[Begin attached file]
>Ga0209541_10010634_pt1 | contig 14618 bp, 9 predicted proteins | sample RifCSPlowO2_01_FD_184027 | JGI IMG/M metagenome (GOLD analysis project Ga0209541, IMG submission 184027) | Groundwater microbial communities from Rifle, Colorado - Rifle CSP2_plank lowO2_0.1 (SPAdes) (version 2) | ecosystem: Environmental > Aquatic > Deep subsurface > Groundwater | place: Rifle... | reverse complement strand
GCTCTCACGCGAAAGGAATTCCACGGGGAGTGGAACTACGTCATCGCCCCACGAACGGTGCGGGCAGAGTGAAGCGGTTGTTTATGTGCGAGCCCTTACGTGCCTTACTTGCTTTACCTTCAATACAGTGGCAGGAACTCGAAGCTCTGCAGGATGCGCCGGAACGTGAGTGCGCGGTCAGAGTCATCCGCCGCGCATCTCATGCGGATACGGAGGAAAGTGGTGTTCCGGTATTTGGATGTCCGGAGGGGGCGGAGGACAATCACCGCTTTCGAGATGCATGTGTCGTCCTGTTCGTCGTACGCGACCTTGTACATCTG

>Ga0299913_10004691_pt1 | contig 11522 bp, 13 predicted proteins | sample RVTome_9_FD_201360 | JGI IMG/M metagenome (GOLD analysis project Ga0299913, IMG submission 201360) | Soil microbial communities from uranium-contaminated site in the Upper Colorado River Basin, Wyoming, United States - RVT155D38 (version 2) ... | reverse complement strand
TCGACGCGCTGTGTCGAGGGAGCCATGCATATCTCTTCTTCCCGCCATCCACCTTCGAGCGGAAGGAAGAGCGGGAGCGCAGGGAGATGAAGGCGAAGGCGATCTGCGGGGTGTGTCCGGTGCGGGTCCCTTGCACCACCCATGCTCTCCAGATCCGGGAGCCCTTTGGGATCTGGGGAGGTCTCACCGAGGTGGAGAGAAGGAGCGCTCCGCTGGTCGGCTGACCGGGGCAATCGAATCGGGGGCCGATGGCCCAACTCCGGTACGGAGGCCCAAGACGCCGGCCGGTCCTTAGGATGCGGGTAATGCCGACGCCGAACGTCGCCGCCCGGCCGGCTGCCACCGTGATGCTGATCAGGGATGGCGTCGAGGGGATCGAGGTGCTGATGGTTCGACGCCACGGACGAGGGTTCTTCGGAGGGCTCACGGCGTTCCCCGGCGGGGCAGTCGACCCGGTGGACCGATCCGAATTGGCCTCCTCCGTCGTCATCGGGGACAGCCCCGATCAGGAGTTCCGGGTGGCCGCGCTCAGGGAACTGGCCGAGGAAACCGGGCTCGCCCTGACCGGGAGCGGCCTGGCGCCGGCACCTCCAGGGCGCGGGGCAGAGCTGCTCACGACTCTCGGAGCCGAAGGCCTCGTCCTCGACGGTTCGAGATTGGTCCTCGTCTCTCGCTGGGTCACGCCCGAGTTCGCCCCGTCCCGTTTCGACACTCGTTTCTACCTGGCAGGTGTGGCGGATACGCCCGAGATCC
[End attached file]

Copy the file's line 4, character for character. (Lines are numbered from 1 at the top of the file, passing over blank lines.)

TCGACGCGCTGTGTCGAGGGAGCCATGCATATCTCTTCTTCCCGCCATCCACCTTCGAGCGGAAGGAAGAGCGGGAGCGCAGGGAGATGAAGGCGAAGGCGATCTGCGGGGTGTGTCCGGTGCGGGTCCCTTGCACCACCCATGCTCTCCAGATCCGGGAGCCCTTTGGGATCTGGGGAGGTCTCACCGAGGTGGAGAGAAGGAGCGCTCCGCTGGTCGGCTGACCGGGGCAATCGAATCGGGGGCCGATGGCCCAACTCCGGTACGGAGGCCCAAGACGCCGGCCGGTCCTTAGGATGCGGGTAATGCCGACGCCGAACGTCGCCGCCCGGCCGGCTGCCACCGTGATGCTGATCAGGGATGGCGTCGAGGGGATCGAGGTGCTGATGGTTCGACGCCACGGACGAGGGTTCTTCGGAGGGCTCACGGCGTTCCCCGGCGGGGCAGTCGACCCGGTGGACCGATCCGAATTGGCCTCCTCCGTCGTCATCGGGGACAGCCCCGATCAGGAGTTCCGGGTGGCCGCGCTCAGGGAACTGGCCGAGGAAACCGGGCTCGCCCTGACCGGGAGCGGCCTGGCGCCGGCACCTCCAGGGCGCGGGGCAGAGCTGCTCACGACTCTCGGAGCCGAAGGCCTCGTCCTCGACGGTTCGAGATTGGTCCTCGTCTCTCGCTGGGTCACGCCCGAGTTCGCCCCGTCCCGTTTCGACACTCGTTTCTACCTGGCAGGTGTGGCGGATACGCCCGAGATCC